I bought a skirt online yesterday. It’s a winter skirt, with scratchy beige and purple plaid wool draping to the ankles. I daydreamed about wearing it to college; I pictured myself in the skirt, carrying a stack of books as the Ohio snow fell like dainty lace. In this dream, I would gaze ahead, blissfully unaware of the magical qualities I possessed. Maybe I would get a compliment from a friend, and I would smile and thank her; it's not often someone goes out of their way to say something nice.
The seller, named Poppy, messaged me and said she was devastated to let the poor skirt go. She told me she tried it on three times to see if it still fit before posting the offer online. She wanted it to go to a gentle, loving home. I felt guilty for taking the skirt she so clearly loved like a kitten. I saw on the website that Poppy lived in Moonpark, California. I had heard of Moonpark once from a brochure for their local college. I never ended up applying to the school — it was too far south in California for me — but the name’s whimsy stuck with me, and I sometimes wonder about the town. I asked Poppy to tell me about it. She said it's always summer there, so she would have no use for that winter beige skirt anyways; I probably get more snow in Ohio.
Poppy told me her mother gave her the skirt many Novembers ago when she was sixteen. They lived in a demure yellow house in Whitefish, where the winter weather crept into May. It was a hand-me-down, something Poppy had seen a few times in her mother’s closet and once in one of her high school photos. One day, the skirt appeared in Poppy’s closet. When she asked about it over dinner, her mother said she didn’t want it anymore; she never wore it anyways. Poppy shrugged and wore it to school the next day, feeling like a goddess in the sweeping deep wind and scattered burnt leaves. When she moved out two years later she folded the wool skirt neatly and lugged it around to college where it followed her from town to town.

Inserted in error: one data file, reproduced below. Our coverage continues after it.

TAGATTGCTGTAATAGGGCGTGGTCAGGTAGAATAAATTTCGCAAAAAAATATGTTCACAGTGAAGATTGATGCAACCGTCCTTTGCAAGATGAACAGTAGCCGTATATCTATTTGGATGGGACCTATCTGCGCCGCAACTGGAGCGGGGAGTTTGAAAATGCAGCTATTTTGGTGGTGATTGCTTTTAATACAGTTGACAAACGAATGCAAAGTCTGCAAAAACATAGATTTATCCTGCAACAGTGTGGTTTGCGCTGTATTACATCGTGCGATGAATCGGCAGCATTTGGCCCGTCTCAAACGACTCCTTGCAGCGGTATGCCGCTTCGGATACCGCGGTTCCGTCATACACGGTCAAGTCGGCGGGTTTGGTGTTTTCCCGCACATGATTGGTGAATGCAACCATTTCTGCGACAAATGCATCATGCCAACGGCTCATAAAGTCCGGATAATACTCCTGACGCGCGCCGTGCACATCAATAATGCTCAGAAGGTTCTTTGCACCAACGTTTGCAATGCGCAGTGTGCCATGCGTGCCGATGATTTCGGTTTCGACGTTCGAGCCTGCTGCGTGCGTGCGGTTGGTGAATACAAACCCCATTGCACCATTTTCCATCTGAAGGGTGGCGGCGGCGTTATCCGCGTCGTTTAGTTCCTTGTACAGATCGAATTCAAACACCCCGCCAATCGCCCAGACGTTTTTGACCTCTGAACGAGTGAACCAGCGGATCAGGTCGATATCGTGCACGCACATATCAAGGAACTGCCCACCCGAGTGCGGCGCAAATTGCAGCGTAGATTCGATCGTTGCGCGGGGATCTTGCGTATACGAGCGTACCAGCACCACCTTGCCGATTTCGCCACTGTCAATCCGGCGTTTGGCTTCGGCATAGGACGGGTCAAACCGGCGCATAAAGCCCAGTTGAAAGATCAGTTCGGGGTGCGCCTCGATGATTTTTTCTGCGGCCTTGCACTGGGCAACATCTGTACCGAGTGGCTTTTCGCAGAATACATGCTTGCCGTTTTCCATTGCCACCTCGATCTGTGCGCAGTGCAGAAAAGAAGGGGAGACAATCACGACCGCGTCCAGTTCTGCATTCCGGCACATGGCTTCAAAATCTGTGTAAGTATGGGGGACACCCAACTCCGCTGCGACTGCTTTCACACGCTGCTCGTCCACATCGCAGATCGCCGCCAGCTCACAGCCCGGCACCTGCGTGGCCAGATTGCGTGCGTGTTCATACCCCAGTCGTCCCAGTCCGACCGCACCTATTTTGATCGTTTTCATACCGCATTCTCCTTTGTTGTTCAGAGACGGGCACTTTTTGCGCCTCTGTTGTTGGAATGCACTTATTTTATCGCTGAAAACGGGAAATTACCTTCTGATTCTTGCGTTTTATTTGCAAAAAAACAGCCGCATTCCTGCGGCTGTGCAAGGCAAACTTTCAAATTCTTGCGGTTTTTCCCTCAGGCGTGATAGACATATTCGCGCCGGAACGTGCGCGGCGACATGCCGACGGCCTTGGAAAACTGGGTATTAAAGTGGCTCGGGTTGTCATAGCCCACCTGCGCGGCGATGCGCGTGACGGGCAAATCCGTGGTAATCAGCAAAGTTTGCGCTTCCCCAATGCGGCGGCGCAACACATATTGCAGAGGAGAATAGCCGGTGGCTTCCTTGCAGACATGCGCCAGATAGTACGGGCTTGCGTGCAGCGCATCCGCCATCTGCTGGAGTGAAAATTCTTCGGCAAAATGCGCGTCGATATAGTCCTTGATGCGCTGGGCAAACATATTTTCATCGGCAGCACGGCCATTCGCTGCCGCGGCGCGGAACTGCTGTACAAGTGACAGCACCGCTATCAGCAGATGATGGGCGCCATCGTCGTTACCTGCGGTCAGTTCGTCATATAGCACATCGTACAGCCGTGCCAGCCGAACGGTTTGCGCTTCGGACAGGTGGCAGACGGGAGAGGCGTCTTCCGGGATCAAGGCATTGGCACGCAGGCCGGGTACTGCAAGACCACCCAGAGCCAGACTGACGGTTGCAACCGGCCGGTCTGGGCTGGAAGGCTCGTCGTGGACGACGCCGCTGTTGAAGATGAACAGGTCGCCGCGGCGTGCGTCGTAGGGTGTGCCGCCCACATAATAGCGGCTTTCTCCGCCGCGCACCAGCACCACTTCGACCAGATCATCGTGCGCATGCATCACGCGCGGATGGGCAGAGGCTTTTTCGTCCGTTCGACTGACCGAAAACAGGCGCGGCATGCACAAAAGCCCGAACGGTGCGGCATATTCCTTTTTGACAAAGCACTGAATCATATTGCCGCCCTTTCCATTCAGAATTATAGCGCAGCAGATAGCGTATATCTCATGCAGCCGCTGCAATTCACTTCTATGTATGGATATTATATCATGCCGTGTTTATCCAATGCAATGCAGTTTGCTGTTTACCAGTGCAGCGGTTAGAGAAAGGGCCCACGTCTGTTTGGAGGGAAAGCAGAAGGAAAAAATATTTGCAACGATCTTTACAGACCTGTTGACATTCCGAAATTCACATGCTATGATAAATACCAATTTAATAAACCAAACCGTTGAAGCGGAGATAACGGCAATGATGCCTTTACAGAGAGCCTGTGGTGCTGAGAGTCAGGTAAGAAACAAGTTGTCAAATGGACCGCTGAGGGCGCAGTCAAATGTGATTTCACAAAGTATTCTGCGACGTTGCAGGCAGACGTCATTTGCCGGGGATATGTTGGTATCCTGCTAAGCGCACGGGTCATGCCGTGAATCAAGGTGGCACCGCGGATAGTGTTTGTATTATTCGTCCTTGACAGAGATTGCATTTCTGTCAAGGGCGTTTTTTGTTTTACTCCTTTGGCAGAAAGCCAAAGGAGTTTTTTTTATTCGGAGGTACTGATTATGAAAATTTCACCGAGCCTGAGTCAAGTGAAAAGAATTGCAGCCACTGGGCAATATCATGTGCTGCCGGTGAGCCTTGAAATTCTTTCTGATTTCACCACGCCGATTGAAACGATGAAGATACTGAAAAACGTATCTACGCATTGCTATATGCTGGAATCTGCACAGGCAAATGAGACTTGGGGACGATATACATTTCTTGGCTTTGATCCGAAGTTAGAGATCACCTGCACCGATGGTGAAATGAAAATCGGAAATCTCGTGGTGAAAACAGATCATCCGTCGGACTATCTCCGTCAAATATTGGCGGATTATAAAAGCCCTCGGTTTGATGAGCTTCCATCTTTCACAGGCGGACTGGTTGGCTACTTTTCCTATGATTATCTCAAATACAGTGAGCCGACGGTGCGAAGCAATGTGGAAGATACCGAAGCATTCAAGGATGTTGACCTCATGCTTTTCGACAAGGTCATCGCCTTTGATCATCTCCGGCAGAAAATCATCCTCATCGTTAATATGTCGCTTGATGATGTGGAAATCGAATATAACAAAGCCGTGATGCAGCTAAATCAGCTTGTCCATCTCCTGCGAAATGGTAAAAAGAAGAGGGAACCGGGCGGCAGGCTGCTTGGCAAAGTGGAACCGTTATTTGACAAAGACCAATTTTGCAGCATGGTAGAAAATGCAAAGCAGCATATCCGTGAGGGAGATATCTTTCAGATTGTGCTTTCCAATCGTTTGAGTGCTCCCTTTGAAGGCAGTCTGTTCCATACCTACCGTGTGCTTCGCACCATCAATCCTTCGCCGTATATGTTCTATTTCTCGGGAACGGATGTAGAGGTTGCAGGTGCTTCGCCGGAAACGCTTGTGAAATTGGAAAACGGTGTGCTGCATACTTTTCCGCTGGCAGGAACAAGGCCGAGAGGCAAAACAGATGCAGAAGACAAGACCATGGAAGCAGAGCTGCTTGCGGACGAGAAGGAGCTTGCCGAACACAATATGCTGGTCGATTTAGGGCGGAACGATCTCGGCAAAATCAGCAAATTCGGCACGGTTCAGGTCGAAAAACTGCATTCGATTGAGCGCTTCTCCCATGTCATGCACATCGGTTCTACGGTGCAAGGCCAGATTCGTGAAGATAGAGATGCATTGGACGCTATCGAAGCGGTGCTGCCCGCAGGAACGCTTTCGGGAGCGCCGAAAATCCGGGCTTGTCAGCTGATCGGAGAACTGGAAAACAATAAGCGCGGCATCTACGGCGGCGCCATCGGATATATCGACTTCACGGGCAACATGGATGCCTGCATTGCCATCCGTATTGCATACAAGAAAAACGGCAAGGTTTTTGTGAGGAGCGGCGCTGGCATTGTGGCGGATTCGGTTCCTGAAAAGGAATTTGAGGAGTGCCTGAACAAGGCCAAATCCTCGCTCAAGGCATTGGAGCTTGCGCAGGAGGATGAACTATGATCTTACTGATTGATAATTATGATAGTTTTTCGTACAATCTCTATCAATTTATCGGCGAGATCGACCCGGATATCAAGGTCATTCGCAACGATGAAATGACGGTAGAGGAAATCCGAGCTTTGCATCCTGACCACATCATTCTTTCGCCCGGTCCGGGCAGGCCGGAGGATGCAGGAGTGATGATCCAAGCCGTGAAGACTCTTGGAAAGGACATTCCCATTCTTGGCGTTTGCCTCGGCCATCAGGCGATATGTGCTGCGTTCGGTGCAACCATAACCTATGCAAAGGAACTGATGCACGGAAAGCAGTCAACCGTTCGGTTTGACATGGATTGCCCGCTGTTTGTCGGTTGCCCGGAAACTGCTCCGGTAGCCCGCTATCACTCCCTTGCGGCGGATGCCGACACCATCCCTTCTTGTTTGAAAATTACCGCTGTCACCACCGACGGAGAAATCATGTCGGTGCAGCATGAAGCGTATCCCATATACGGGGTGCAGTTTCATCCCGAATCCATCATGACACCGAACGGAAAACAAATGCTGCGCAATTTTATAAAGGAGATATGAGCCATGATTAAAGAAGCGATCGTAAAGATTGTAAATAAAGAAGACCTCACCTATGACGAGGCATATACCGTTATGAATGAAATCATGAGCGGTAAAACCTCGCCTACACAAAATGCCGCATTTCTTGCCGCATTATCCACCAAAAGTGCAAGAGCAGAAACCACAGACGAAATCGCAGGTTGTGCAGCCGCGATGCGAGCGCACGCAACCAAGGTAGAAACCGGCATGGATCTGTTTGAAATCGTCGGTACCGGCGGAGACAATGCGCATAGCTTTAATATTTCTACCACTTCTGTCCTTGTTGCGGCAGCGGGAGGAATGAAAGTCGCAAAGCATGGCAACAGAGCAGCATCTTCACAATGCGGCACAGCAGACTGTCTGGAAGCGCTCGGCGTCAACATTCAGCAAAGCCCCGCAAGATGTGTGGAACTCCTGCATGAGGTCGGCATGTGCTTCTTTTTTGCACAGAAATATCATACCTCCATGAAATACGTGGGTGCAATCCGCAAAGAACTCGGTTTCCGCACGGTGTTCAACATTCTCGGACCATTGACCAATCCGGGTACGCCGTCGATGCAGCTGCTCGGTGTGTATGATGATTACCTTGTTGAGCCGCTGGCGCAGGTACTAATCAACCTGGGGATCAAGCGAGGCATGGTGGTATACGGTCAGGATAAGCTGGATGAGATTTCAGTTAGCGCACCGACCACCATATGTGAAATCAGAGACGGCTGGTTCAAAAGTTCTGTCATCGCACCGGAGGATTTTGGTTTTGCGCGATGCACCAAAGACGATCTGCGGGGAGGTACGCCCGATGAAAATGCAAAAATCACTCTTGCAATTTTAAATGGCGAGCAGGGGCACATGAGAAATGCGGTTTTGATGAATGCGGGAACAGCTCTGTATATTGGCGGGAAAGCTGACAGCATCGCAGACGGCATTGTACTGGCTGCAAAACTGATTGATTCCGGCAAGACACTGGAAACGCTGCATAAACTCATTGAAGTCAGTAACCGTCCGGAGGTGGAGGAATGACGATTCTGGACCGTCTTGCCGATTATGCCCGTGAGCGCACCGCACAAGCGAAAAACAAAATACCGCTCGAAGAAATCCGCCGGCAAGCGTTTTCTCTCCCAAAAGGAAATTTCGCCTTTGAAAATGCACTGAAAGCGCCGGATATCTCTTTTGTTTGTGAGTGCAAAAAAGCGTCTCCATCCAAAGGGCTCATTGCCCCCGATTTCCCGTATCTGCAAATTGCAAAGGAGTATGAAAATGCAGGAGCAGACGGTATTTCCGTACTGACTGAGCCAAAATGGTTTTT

I imagined Poppy in her beige wool skirt down to her ankles, walking the streets of Moonpark. I could almost see her sweating proudly in her beige skirt, sitting at the little cafe she told me she loves. People would comment on how warm she must be in that wool blanket of a skirt in their sunbeam town. I told her she should move up north if she wants to wear the skirt comfortably, and she said silly, you just bought it. She said she didn’t want the skirt. It didn’t fit her anymore. Poppy told me a great green windmill sits at the head of Moonpark and guards the town. It powers every little electrical entity in Moonpark. She claims she saw a cloud pass through its spokes one time, that the puffs of white got devoured and her heart panged for them.
Poppy told me that Moonpark is a funny place for her; no one can look you in the eye and honestly say they're paying attention. She noticed the affliction when checking out in the grocery store the day she moved to Moonpark; the cashier's voice was somewhere years past, and she could tell he was thinking of another time. She noticed it at the neighborhood barbeque and later at her favorite cafe. Poppy told me she often felt like the only person in town with a functioning brain, that she sometimes wanted to scream at the next person who spoke to her in that drifty, dreamy voice so integral to Moonpark. She said she sometimes felt like the only living human in the town; that a seeping sinking sea of blue dread weighed her down like a thick wool blanket. That she occasionally dreams of the chilly misted days of Whitefish and wakes up weeping because even if she returned, she would never feel the delicate contentment of her childhood. Poppy told me that wherever she goes, her rain-soaked disdain does too. I told her I felt the same way.
I found it odd that a town named after the moon was so hot, and Poppy told me that it can get cold if you wait for the right night in December. She said one night it frosted and everyone left their houses to spin around in the flakes, even the adults. Poppy told me she lives alone so no one could see her in the dark quiet wind, standing in the open crook of her doorway, watching the thin veil of snow fall gently from the sky. I told her I would think of her that night every year so she wouldn't be alone in the icy frost. That I would wear the skirt to college and gather compliments in the benevolent Ohio sun; that I couldn't wait to feel like a prairie girl. I told Poppy I was sorry she was lonely and sorry that she had to give away her favorite skirt. Poppy thanked me for buying the skirt and talking to her, and told me I was lucky.